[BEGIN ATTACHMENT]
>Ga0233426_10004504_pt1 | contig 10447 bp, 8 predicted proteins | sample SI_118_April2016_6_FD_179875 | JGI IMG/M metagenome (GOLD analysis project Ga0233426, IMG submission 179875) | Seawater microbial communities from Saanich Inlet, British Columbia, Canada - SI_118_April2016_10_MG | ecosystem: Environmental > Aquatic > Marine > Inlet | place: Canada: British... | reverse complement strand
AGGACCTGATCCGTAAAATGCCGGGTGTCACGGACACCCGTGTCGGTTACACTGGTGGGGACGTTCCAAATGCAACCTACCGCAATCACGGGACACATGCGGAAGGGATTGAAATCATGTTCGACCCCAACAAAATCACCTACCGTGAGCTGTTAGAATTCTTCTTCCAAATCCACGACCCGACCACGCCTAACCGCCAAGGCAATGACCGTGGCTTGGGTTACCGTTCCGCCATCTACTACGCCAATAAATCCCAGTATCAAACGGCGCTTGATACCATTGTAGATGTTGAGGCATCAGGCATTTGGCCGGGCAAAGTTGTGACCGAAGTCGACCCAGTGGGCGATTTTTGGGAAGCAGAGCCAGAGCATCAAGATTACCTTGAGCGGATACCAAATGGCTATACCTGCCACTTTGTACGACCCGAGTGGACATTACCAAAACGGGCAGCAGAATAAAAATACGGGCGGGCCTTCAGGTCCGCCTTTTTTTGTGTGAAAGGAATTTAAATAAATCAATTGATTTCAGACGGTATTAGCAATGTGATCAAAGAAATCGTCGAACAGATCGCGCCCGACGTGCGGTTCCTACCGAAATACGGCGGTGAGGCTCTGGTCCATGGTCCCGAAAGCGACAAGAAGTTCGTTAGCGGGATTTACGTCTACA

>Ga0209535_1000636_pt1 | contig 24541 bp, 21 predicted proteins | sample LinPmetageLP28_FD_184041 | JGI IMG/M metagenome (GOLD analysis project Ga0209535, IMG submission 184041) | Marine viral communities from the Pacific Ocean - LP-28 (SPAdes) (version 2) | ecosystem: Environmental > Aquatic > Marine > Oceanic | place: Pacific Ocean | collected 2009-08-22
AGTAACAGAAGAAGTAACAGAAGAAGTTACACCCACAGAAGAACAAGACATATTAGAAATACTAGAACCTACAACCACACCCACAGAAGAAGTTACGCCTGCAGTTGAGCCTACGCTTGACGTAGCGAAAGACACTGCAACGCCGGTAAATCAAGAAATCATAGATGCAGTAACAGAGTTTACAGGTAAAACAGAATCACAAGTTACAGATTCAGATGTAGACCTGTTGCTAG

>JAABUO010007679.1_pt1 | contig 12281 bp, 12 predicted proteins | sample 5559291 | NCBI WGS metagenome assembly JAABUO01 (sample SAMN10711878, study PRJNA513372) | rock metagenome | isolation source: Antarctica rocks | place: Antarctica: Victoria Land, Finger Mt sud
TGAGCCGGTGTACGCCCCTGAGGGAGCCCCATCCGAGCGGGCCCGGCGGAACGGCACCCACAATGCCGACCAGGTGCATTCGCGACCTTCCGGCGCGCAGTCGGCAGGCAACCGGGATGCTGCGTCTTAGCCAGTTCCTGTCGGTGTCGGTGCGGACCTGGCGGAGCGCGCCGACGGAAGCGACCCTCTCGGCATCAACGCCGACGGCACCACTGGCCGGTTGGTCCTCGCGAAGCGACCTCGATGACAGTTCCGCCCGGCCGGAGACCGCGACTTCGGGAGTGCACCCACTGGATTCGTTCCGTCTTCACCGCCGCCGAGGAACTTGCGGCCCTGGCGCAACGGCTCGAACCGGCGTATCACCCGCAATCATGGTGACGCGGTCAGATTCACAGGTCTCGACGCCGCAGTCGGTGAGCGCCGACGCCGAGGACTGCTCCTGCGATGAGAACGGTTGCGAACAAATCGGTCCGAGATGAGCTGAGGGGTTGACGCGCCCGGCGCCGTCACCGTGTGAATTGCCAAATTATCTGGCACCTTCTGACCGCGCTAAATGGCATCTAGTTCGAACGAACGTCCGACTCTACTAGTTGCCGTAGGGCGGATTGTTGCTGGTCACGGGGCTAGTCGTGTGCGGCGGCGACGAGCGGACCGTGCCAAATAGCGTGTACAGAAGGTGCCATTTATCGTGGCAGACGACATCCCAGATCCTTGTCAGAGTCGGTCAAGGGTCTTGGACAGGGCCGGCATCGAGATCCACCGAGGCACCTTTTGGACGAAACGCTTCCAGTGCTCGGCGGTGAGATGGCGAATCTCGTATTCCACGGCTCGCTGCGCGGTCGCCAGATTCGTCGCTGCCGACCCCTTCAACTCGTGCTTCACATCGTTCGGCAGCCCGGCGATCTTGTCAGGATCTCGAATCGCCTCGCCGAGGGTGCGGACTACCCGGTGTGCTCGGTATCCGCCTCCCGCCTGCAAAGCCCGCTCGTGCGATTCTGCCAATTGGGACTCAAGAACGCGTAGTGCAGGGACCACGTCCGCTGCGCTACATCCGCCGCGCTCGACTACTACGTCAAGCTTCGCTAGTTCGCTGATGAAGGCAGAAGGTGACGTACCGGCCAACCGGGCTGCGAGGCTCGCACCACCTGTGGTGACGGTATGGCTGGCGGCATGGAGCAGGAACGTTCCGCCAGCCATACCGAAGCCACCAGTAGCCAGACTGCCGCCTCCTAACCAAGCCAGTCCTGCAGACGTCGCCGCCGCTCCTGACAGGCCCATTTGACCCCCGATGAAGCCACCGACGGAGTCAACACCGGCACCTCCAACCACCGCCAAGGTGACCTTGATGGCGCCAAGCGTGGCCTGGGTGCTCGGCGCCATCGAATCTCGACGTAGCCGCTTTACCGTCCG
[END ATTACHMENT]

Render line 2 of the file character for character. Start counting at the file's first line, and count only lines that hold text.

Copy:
AGGACCTGATCCGTAAAATGCCGGGTGTCACGGACACCCGTGTCGGTTACACTGGTGGGGACGTTCCAAATGCAACCTACCGCAATCACGGGACACATGCGGAAGGGATTGAAATCATGTTCGACCCCAACAAAATCACCTACCGTGAGCTGTTAGAATTCTTCTTCCAAATCCACGACCCGACCACGCCTAACCGCCAAGGCAATGACCGTGGCTTGGGTTACCGTTCCGCCATCTACTACGCCAATAAATCCCAGTATCAAACGGCGCTTGATACCATTGTAGATGTTGAGGCATCAGGCATTTGGCCGGGCAAAGTTGTGACCGAAGTCGACCCAGTGGGCGATTTTTGGGAAGCAGAGCCAGAGCATCAAGATTACCTTGAGCGGATACCAAATGGCTATACCTGCCACTTTGTACGACCCGAGTGGACATTACCAAAACGGGCAGCAGAATAAAAATACGGGCGGGCCTTCAGGTCCGCCTTTTTTTGTGTGAAAGGAATTTAAATAAATCAATTGATTTCAGACGGTATTAGCAATGTGATCAAAGAAATCGTCGAACAGATCGCGCCCGACGTGCGGTTCCTACCGAAATACGGCGGTGAGGCTCTGGTCCATGGTCCCGAAAGCGACAAGAAGTTCGTTAGCGGGATTTACGTCTACA